The Dodd-Frank law requires such advisers to register with the SEC and subjects them to regulations drawn up by the Municipal Securities Rulemaking Board, the self-regulatory organization whose rules are reviewed by the SEC.
Frank Urges CFTC, SEC to Reconcile Swaps-Trading Regulations
The U.S. Commodity Futures Trading Commission and Securities and Exchange Commission should reconcile differences in how the agencies would oversee new swaps-trading platforms under the Dodd-Frank Act, U.S. Representative Barney Frank said.
“Differences in the rules that are not required by differences between various financial products will only serve to drive up the cost of implementation, without improving the regulatory structure,” Frank said in a Feb. 18 letter to CFTC chairman Gary Gensler and SEC chairman Mary Schapiro.
The financial-overhaul law enacted in July requires the two agencies to define swap-execution facilities as an alternative to exchanges for the trading of interest rate, credit and other swaps.
The CFTC proposed a rule in December that would allow participants in the trading facilities to request price quotes from a minimum of five possible sellers. The SEC on Feb. 2 proposed a rule that would allow swap buyers to request a quote from a single seller.
Frank, from Massachusetts, is the highest-ranking Democrat on the House Financial Services Committee. He was co-sponsor of the financial overhaul law known as the Dodd-Frank Act.
The CFTC and SEC proposals are open to public comment before they are completed. The CFTC comment period ends March 8; the SEC comment period ends April 4.
The CFTC has authority under the law to write new regulations for most of the swaps market, including interest-rate transactions, while the SEC has authority over swaps tied to securities or narrow indexes of securities.
Derivatives, including swaps, are financial contracts tied to stocks, bonds, interest rates or events, such as the potential for a company to default.
Fannie, Freddie Preparing Penalties for Mortgage Servicers
Fannie Mae and Freddie Mac will announce penalties within weeks on mortgage servicers that submitted flawed paperwork in foreclosure cases, the companies’ top regulator said.
Edward J. DeMarco, acting director of the Federal Housing Finance Agency, said the government-owned mortgage companies also are strengthening standards for loan servicers.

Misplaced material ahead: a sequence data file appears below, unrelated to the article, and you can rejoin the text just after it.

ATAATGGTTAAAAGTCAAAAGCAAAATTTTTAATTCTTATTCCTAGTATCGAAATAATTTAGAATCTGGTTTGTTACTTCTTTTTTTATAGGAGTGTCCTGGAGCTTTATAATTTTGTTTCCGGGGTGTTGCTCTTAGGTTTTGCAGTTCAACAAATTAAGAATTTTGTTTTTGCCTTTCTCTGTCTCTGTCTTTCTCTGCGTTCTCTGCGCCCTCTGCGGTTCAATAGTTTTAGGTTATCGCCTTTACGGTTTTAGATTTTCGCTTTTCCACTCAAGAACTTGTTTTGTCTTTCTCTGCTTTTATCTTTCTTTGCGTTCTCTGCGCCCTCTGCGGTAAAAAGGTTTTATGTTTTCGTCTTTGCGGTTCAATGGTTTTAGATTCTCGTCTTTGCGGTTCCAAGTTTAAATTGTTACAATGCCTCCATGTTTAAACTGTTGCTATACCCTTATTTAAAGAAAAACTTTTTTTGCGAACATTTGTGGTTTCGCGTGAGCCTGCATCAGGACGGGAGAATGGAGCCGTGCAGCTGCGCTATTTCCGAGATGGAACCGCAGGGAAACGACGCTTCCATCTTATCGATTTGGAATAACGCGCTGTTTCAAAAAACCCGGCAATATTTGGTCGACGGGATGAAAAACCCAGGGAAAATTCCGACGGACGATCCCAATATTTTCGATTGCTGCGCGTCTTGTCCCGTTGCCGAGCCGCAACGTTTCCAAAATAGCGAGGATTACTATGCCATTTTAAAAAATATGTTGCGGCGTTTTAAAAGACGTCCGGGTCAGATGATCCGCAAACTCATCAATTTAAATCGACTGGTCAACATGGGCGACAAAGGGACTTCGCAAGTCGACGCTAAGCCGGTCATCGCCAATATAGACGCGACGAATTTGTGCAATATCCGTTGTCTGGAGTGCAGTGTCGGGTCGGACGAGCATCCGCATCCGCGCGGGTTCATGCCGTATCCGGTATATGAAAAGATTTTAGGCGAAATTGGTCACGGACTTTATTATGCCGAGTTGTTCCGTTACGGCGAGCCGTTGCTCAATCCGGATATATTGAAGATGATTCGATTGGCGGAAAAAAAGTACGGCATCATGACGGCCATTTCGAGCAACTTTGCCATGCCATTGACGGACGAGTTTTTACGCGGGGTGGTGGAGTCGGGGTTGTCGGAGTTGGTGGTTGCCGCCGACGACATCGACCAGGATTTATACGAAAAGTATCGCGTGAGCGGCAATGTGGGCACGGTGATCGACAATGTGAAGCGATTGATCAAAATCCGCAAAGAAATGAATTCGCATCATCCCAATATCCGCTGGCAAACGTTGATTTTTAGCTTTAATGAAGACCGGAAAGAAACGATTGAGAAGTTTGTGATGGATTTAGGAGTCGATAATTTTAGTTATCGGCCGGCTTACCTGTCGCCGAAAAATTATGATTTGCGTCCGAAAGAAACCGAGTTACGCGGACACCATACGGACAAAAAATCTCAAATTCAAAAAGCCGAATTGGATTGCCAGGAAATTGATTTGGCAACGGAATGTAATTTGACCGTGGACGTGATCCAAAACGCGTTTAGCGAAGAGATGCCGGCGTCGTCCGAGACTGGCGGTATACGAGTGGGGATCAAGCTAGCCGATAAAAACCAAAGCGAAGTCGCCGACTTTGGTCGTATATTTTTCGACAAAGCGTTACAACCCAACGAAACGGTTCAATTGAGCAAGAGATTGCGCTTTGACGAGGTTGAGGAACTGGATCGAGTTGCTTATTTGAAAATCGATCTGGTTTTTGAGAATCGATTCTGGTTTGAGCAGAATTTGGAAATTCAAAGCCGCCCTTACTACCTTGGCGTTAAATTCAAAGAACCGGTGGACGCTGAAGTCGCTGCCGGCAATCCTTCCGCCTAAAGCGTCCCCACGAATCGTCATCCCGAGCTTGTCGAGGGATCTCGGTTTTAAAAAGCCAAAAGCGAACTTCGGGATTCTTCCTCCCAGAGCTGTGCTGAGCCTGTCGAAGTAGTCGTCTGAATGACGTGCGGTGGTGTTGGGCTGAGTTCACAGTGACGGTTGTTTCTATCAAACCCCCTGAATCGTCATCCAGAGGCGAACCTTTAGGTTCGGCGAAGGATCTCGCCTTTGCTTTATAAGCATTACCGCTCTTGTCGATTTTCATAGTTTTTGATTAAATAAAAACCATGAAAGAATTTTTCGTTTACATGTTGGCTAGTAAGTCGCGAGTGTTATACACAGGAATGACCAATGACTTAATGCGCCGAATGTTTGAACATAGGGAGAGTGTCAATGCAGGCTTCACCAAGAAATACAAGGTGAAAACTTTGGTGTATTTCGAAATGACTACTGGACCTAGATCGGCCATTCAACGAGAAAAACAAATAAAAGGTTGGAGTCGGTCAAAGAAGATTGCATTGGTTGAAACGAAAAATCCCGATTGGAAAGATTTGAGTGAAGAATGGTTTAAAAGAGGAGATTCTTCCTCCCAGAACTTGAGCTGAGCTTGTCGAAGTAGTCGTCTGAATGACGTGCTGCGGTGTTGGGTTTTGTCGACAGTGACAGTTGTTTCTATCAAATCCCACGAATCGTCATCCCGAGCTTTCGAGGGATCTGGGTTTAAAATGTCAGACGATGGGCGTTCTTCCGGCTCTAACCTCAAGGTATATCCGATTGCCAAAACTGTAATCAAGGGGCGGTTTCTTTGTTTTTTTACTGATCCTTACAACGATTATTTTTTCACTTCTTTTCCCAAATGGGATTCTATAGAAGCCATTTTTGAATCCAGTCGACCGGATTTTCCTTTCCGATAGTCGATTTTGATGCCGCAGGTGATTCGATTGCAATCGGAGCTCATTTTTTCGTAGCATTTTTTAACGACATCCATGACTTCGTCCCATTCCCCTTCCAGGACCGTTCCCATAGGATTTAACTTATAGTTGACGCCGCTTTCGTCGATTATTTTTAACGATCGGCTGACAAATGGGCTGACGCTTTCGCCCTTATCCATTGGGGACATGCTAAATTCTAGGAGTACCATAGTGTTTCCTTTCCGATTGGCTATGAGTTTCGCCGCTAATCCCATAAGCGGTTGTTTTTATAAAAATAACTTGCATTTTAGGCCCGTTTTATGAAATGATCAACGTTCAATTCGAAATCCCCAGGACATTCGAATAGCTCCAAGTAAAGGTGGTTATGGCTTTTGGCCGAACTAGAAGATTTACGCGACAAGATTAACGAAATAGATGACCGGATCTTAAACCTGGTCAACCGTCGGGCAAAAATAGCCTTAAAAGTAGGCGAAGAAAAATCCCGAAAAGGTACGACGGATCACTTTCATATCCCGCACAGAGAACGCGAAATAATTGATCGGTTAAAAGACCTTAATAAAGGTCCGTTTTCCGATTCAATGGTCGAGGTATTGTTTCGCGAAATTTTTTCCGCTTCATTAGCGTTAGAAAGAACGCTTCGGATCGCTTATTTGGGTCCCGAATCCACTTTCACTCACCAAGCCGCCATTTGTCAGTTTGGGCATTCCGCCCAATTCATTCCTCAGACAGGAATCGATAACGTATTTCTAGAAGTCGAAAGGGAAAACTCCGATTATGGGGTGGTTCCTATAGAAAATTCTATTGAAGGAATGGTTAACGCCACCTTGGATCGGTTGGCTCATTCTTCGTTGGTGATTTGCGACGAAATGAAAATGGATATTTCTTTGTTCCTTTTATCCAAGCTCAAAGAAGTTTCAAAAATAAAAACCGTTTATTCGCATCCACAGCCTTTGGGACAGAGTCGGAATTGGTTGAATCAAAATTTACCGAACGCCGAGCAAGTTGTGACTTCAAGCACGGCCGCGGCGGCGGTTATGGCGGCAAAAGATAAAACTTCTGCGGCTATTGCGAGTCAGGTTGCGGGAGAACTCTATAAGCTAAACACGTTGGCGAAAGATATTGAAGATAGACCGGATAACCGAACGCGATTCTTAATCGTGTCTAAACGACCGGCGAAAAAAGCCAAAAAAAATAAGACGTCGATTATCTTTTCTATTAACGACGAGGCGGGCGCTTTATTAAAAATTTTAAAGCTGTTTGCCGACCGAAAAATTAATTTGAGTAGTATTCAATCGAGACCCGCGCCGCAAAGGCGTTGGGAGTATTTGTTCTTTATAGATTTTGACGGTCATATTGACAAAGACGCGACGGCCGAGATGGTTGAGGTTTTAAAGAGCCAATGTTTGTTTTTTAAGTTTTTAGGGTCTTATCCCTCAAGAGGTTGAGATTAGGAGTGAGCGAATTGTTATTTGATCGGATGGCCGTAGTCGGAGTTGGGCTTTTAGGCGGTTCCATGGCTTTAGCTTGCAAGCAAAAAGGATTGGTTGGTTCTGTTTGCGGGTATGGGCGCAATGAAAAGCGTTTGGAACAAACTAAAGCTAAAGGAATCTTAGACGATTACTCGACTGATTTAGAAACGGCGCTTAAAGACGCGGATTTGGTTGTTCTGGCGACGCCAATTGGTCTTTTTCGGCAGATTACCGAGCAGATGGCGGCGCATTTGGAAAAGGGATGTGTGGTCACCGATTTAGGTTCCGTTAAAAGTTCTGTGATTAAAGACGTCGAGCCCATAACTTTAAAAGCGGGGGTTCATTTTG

“The enterprises will be moving forward with servicer penalties for last year in the coming weeks,” DeMarco said in a speech yesterday at a meeting of the Mortgage Bankers Association in Dallas. “Our goal is to announce the new set of requirements, timelines, incentives and penalties by the end of the first quarter of this year.”
Mortgage servicers drew scrutiny last year after evidence emerged in court cases that employees and contractors were providing flawed paperwork in hundreds of thousands of foreclosure cases. The Financial Fraud Enforcement Task Force in Washington and all 50 state attorneys general are investigating the so-called robo-signing scandal.
Task force members, including banking and housing regulators, launched a review of foreclosure procedures and loan servicers, including JPMorgan Chase & Co., Bank of America Corp., Citigroup Inc., Wells Fargo & Co., PNC Financial Services Group Inc., U.S. Bancorp and HSBC Holdings Plc.
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BlackRock, Futures Exchanges Balk at CFTC Block Trading Limit
BlackRock Inc., CME Group Inc. and Intercontinental Exchange Inc. are pressing the Commodity Futures Trading Commission to lower a proposed threshold for transactions that occur on centralized futures markets.
The CFTC proposed that 85 percent of all transactions in a futures contract must be done through a market’s central limit order book system, with the remaining 15 percent allowed to be done off-exchange in block trades. If a contract fails to meet the threshold it would have to be taken off the exchange. The proposal is meant to protect price discovery for futures by limiting non-public block trading, according to the CFTC.
“The minimum trading threshold set by the Commission would allow only the most liquid contracts to remain as futures,” Audrey Hirschfeld, general counsel for Atlanta-based Intercontinental Exchange, wrote in a letter to the CFTC dated Feb. 22.
BlackRock, the world’s largest asset management firm, suggested the CFTC lower the threshold to 75 percent in a Feb. 22 letter. Intercontinental agreed that a threshold of 75 percent would be more reasonable, according to its letter.
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Cablevision May Fall Short in Bid for U.S. Help in Fee Spats
Cablevision Systems Corp. and Time Warner Cable Inc. may not gain the leverage they seek in fee fights with broadcasters like the dispute with Fox that blocked World Series baseball games from New York-area homes last fall.